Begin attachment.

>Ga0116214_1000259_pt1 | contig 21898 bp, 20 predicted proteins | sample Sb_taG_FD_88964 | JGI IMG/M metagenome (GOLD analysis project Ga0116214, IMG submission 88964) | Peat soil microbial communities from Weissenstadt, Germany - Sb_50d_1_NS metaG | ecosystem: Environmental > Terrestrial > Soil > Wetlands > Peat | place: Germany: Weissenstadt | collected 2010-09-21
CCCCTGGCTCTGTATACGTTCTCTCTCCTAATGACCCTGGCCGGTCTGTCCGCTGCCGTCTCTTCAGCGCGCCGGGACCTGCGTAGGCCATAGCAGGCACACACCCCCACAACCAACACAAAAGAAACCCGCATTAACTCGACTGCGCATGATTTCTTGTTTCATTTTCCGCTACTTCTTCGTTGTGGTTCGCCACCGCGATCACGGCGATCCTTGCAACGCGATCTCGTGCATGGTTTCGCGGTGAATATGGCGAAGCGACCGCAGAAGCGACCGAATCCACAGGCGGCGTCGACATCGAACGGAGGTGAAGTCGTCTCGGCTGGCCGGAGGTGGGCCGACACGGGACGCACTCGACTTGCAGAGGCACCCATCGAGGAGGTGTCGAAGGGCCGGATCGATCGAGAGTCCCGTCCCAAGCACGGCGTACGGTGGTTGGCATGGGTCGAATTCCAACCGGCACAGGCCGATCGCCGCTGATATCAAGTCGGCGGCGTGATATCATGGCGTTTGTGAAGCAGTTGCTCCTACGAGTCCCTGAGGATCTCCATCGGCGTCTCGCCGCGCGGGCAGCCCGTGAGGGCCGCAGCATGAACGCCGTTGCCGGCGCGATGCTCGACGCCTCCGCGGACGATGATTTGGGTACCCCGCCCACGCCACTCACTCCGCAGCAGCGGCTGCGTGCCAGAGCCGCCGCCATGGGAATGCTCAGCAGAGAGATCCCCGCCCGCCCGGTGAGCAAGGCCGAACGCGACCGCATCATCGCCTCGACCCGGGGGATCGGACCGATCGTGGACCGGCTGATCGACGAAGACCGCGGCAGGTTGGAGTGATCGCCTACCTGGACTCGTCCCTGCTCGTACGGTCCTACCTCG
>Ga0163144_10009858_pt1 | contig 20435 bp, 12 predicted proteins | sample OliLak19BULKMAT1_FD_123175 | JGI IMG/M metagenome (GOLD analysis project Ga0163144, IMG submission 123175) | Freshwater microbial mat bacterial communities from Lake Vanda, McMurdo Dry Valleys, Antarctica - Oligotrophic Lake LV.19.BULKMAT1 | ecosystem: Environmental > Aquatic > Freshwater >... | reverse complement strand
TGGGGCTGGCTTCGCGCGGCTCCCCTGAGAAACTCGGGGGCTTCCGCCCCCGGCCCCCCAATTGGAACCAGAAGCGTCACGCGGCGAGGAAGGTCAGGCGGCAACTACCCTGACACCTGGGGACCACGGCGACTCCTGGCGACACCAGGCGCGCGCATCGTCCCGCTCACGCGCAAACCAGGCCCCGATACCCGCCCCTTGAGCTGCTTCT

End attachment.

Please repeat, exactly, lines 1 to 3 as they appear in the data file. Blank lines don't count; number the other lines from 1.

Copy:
>Ga0116214_1000259_pt1 | contig 21898 bp, 20 predicted proteins | sample Sb_taG_FD_88964 | JGI IMG/M metagenome (GOLD analysis project Ga0116214, IMG submission 88964) | Peat soil microbial communities from Weissenstadt, Germany - Sb_50d_1_NS metaG | ecosystem: Environmental > Terrestrial > Soil > Wetlands > Peat | place: Germany: Weissenstadt | collected 2010-09-21
CCCCTGGCTCTGTATACGTTCTCTCTCCTAATGACCCTGGCCGGTCTGTCCGCTGCCGTCTCTTCAGCGCGCCGGGACCTGCGTAGGCCATAGCAGGCACACACCCCCACAACCAACACAAAAGAAACCCGCATTAACTCGACTGCGCATGATTTCTTGTTTCATTTTCCGCTACTTCTTCGTTGTGGTTCGCCACCGCGATCACGGCGATCCTTGCAACGCGATCTCGTGCATGGTTTCGCGGTGAATATGGCGAAGCGACCGCAGAAGCGACCGAATCCACAGGCGGCGTCGACATCGAACGGAGGTGAAGTCGTCTCGGCTGGCCGGAGGTGGGCCGACACGGGACGCACTCGACTTGCAGAGGCACCCATCGAGGAGGTGTCGAAGGGCCGGATCGATCGAGAGTCCCGTCCCAAGCACGGCGTACGGTGGTTGGCATGGGTCGAATTCCAACCGGCACAGGCCGATCGCCGCTGATATCAAGTCGGCGGCGTGATATCATGGCGTTTGTGAAGCAGTTGCTCCTACGAGTCCCTGAGGATCTCCATCGGCGTCTCGCCGCGCGGGCAGCCCGTGAGGGCCGCAGCATGAACGCCGTTGCCGGCGCGATGCTCGACGCCTCCGCGGACGATGATTTGGGTACCCCGCCCACGCCACTCACTCCGCAGCAGCGGCTGCGTGCCAGAGCCGCCGCCATGGGAATGCTCAGCAGAGAGATCCCCGCCCGCCCGGTGAGCAAGGCCGAACGCGACCGCATCATCGCCTCGACCCGGGGGATCGGACCGATCGTGGACCGGCTGATCGACGAAGACCGCGGCAGGTTGGAGTGATCGCCTACCTGGACTCGTCCCTGCTCGTACGGTCCTACCTCG
>Ga0163144_10009858_pt1 | contig 20435 bp, 12 predicted proteins | sample OliLak19BULKMAT1_FD_123175 | JGI IMG/M metagenome (GOLD analysis project Ga0163144, IMG submission 123175) | Freshwater microbial mat bacterial communities from Lake Vanda, McMurdo Dry Valleys, Antarctica - Oligotrophic Lake LV.19.BULKMAT1 | ecosystem: Environmental > Aquatic > Freshwater >... | reverse complement strand